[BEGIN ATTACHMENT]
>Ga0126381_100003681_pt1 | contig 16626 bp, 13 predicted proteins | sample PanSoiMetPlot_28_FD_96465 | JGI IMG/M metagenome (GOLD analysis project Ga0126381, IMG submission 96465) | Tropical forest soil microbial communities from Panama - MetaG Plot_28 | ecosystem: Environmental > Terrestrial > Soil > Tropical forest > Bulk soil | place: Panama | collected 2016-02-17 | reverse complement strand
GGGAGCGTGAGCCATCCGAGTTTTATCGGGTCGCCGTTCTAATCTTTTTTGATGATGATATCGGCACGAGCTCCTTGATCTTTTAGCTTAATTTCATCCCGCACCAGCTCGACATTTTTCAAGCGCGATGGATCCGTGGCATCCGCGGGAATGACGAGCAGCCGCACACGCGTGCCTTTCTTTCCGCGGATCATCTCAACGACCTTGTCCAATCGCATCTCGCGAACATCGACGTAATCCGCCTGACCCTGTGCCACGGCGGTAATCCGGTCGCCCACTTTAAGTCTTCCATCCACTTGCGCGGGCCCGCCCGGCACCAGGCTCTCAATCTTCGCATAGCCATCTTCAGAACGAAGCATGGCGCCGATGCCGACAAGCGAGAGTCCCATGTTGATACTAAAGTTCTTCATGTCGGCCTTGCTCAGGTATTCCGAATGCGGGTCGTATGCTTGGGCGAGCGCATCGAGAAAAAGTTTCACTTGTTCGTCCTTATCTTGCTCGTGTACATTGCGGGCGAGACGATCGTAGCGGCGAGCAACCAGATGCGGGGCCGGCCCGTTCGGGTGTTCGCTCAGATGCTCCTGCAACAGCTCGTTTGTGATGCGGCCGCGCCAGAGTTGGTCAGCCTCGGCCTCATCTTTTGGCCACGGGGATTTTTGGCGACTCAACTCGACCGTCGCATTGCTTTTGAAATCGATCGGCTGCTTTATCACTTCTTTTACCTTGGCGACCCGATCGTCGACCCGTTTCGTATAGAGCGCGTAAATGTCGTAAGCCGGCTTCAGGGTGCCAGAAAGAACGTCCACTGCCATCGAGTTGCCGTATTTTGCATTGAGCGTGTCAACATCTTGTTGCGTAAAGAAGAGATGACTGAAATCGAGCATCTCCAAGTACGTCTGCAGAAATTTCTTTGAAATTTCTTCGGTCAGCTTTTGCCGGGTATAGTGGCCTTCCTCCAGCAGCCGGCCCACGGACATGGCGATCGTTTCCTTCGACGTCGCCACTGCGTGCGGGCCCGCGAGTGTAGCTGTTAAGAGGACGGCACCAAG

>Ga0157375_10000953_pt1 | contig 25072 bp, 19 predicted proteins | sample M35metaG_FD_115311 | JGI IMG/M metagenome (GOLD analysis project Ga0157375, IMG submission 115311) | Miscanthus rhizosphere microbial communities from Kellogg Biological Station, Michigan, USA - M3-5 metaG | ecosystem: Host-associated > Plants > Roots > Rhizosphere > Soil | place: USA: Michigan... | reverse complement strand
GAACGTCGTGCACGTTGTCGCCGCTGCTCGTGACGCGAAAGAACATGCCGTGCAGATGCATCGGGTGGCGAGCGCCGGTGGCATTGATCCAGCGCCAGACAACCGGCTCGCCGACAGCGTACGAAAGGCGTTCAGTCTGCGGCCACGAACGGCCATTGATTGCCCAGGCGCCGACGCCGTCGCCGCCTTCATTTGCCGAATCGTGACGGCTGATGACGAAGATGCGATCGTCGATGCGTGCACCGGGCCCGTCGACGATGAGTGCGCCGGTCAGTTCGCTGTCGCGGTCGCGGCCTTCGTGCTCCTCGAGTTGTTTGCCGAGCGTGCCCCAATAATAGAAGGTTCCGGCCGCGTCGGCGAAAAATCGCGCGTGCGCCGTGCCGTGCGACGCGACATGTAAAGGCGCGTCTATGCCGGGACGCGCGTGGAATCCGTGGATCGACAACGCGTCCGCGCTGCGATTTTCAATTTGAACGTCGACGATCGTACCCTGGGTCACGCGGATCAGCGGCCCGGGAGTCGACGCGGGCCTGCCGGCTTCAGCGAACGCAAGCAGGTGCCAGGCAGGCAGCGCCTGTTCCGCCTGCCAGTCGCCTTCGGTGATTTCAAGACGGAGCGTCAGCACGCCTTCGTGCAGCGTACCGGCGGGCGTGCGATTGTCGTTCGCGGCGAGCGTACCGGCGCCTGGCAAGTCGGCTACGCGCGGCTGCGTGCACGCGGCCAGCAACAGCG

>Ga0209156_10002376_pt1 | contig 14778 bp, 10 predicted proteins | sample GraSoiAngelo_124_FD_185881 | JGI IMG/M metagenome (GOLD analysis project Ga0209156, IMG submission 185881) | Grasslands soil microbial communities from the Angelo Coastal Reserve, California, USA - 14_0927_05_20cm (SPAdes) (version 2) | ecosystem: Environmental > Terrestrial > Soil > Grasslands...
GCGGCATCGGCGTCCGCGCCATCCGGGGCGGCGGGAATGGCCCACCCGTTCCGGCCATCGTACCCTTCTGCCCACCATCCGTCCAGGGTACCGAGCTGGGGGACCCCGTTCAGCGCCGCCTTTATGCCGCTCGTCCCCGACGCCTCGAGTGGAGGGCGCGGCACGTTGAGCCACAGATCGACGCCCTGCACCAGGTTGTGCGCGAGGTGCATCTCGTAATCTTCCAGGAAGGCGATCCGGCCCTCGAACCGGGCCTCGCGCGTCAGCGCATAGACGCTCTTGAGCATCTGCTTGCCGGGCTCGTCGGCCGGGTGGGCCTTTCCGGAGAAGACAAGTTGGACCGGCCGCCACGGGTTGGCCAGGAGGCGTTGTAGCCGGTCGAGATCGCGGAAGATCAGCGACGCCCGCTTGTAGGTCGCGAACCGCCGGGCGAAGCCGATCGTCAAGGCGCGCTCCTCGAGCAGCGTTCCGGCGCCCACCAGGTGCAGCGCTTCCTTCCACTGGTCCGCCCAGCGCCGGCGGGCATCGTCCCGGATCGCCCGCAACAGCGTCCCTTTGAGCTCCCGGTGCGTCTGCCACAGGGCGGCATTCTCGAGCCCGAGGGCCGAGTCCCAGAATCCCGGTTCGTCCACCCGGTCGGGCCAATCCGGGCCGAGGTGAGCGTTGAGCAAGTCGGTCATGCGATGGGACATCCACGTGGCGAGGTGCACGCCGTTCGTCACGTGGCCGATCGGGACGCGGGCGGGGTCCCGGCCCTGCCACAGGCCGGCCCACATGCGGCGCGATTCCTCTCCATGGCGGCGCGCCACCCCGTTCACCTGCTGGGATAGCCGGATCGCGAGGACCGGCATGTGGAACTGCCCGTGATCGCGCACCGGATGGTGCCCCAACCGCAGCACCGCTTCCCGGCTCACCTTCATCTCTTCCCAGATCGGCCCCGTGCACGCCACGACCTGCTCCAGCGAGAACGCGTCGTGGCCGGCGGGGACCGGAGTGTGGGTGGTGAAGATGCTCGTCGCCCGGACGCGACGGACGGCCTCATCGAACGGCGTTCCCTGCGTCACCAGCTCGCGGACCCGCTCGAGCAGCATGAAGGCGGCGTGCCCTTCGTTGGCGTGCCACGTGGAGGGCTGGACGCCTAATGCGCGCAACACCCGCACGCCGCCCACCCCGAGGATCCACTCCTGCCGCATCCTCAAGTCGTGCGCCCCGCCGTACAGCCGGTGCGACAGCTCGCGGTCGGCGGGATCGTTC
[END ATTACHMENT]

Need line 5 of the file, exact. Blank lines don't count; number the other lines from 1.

>Ga0209156_10002376_pt1 | contig 14778 bp, 10 predicted proteins | sample GraSoiAngelo_124_FD_185881 | JGI IMG/M metagenome (GOLD analysis project Ga0209156, IMG submission 185881) | Grasslands soil microbial communities from the Angelo Coastal Reserve, California, USA - 14_0927_05_20cm (SPAdes) (version 2) | ecosystem: Environmental > Terrestrial > Soil > Grasslands...